Once you read it, you’ll find that this is one of those books that will not leave you alone. It’s a roller coaster of an experience — honest, moving, frequently funny, sometimes startling, and always compelling. Karen tells her story in journal style, allowing the reader to experience her time there exactly as it unfolded for her.

After reading “Ruby’s World,” I contacted Karen, and asked her to tell me more about her experience.

Here, in her own words, is what she told me:

Did you always anticipate writing a book about your experience?

NO.  Absolutely not.  I intended to go the first time for three months to help the teachers with English lessons, then go back once a year for a month to keep it up.

When I first got home, my shame around failure was so enormous that I didn’t talk much about what happened.  When I finally started to share stories, people would often tell me I should write a book.

Since I had never written before, that felt pretty absurd.  But the experience wouldn’t leave me alone … it began to feel like it was a story that “demanded” to be told, so I undertook the process of writing “Ruby’s World.”

One thing I know I am curious about, is how did you locate the opportunity to teach at the Zinti school? As you were not sponsored by any religious or outreach organization, and I’ve read that the your  decision to go as the result of prayer – I’m curious as to how you became aware of the opportunity.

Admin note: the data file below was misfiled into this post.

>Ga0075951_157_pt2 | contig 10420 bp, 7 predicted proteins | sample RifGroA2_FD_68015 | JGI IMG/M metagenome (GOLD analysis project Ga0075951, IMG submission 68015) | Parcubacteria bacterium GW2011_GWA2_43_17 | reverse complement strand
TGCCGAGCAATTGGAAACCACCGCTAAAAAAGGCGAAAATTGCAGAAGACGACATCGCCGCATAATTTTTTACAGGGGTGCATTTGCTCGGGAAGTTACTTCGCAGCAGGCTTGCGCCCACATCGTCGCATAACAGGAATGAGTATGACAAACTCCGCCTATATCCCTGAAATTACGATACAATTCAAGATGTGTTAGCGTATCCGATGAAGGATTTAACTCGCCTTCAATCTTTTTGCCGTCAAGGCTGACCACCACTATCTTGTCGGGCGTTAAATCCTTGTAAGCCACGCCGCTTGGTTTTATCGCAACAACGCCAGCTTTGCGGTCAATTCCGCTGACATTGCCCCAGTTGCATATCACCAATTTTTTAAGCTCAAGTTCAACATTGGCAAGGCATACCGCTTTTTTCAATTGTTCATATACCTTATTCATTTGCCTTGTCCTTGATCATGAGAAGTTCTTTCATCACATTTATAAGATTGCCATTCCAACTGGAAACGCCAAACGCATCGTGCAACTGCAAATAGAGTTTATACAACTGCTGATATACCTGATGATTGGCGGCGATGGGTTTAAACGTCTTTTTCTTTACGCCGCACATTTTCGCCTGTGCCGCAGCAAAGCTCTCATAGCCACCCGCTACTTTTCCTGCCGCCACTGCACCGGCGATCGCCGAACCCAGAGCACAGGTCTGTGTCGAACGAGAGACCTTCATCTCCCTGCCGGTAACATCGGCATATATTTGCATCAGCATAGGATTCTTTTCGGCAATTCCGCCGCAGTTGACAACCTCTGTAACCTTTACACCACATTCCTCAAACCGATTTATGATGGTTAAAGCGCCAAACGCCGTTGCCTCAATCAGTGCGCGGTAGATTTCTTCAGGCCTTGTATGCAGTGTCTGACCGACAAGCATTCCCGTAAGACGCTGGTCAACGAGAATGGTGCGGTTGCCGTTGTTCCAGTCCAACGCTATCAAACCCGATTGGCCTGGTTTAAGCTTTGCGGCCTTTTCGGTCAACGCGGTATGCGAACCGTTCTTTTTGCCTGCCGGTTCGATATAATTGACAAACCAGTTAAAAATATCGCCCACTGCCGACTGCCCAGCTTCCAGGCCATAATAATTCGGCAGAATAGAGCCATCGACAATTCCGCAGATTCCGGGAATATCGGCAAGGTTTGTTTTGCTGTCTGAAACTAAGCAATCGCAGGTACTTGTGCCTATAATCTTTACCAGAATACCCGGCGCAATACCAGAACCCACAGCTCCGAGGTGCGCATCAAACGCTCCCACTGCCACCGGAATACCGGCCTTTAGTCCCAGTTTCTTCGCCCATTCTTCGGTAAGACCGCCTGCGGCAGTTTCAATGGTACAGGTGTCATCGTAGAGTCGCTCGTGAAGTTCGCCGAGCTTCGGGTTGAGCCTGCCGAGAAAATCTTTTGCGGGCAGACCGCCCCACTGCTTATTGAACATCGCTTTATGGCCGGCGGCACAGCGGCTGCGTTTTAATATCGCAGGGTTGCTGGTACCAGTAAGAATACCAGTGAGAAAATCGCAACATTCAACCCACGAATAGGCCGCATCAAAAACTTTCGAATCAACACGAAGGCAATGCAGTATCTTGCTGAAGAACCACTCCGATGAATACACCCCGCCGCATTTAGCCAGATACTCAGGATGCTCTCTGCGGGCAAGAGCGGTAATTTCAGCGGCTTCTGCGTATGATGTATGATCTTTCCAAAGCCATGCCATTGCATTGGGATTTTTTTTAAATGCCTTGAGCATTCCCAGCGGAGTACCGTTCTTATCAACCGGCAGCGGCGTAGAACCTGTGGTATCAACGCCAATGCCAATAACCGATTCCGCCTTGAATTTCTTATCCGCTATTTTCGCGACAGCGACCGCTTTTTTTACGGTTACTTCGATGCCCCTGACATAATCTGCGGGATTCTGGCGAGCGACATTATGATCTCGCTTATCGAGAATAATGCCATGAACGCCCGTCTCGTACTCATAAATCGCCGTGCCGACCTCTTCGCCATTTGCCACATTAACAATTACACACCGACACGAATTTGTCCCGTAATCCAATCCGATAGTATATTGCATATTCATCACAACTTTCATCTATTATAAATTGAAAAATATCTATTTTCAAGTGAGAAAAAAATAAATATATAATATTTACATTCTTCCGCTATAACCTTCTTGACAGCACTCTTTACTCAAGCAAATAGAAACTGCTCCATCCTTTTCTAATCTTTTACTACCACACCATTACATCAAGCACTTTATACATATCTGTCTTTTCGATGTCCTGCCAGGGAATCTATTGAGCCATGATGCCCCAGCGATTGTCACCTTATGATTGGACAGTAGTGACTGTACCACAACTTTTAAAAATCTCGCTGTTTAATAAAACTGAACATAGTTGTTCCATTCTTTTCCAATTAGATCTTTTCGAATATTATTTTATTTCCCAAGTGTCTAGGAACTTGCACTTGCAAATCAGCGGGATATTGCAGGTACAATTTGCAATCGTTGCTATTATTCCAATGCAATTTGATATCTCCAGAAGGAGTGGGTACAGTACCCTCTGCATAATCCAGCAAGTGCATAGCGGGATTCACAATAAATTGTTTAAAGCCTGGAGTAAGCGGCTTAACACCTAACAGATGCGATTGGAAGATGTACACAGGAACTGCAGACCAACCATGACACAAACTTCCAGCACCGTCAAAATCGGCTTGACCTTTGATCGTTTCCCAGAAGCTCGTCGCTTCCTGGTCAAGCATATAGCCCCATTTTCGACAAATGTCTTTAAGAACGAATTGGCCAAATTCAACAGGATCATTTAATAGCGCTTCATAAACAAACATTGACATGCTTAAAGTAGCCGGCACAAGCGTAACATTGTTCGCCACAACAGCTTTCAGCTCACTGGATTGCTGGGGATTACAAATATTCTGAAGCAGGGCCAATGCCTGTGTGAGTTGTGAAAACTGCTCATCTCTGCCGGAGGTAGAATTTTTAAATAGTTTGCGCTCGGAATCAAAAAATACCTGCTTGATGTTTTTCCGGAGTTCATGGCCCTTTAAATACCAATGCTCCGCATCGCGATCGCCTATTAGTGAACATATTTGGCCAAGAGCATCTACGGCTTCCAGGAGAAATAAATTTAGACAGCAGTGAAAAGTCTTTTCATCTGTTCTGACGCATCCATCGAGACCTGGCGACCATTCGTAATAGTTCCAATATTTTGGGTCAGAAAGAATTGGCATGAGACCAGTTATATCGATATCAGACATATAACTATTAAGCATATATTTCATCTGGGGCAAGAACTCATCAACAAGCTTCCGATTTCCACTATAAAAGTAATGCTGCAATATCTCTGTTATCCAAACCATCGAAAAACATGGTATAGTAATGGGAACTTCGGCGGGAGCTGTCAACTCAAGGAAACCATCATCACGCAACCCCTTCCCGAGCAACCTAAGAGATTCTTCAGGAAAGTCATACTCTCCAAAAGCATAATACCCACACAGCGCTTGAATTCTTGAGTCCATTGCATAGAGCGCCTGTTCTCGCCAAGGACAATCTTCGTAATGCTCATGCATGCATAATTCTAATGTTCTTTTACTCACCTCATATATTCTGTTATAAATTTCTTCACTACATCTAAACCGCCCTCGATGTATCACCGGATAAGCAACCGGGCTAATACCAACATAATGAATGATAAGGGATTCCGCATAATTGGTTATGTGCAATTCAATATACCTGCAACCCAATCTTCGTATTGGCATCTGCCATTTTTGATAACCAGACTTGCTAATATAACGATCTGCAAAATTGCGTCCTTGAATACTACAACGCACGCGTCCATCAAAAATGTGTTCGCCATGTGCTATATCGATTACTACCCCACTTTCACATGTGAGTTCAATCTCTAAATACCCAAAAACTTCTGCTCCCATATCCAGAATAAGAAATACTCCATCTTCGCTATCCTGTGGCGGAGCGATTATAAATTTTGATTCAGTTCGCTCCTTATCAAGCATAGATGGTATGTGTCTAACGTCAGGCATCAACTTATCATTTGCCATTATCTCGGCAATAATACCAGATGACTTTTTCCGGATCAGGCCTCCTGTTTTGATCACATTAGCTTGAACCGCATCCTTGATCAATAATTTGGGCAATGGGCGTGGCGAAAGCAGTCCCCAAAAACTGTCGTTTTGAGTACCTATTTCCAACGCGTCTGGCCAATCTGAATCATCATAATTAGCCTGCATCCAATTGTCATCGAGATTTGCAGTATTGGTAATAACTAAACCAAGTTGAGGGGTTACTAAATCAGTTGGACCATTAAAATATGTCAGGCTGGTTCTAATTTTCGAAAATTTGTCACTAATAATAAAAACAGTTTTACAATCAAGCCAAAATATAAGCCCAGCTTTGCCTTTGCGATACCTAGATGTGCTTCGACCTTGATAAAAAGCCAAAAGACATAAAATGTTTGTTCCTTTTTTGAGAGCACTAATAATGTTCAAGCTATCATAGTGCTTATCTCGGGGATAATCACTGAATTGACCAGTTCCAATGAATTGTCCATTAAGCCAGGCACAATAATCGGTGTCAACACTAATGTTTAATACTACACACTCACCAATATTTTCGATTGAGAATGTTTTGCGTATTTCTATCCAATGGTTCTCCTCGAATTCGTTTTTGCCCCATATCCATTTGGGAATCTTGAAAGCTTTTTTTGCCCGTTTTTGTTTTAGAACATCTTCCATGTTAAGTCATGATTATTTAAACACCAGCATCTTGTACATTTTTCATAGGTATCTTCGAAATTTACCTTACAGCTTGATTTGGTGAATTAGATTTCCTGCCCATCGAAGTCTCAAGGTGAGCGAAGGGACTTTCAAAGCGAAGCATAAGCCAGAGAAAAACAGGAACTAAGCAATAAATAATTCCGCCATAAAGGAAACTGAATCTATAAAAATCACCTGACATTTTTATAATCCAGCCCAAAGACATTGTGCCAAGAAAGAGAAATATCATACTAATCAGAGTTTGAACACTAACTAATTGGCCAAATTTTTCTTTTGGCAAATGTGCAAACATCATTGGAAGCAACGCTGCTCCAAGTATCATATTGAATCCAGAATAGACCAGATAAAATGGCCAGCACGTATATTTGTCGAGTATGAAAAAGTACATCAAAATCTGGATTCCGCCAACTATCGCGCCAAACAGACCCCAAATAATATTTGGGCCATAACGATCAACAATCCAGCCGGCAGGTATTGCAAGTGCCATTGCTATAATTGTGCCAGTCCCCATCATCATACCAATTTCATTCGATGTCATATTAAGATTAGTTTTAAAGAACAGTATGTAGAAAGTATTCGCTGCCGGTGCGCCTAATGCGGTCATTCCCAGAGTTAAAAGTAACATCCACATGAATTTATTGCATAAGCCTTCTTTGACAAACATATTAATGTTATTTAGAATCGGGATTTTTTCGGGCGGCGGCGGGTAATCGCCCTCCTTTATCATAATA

I know you mention someone named Leslie set you up, but can you elaborate on how you knew Leslie, who she was and how she knew of the opportunity?

My decision to go was based on a series of dreams that I had in response to asking to be shown a direction / path / purpose for my life after surviving cancer.  The dreams clearly placed me in Africa.

I’ve written more about this in my second book ‘Unlocking the Dream.”  It’s a short story that details these dreams and the path that got me to Africa.

When I finally “agreed” with my dreams that I would travel to Africa, I sent out a message to everyone in my email contact list – about 220 people at the time – asking if they knew of anyplace in Africa that could use my help.  I knew I wanted to work with children.

An acquaintance of mine, unbeknownst to me, had recently been in South Africa on a safari.  While there, she stumbled upon the Zinti school, spoke with the principal and teachers about their dreams for the kids, and filmed them talking about their greatest desire being a teacher who spoke English as a first language to help the kids with their English lessons.

Leslie (not her real name) and I talked, I watched her video (about a hundred times), she put me in touch with the Principal of the school, and the rest is history!

What sort of research about your destination and the Zulu people and their culture did you do before you left for South Africa? Was it helpful? Was it enough? As I read the book, it seemed to me that some of the cultural stuff, like the practice of scarification seemed to take you by surprise.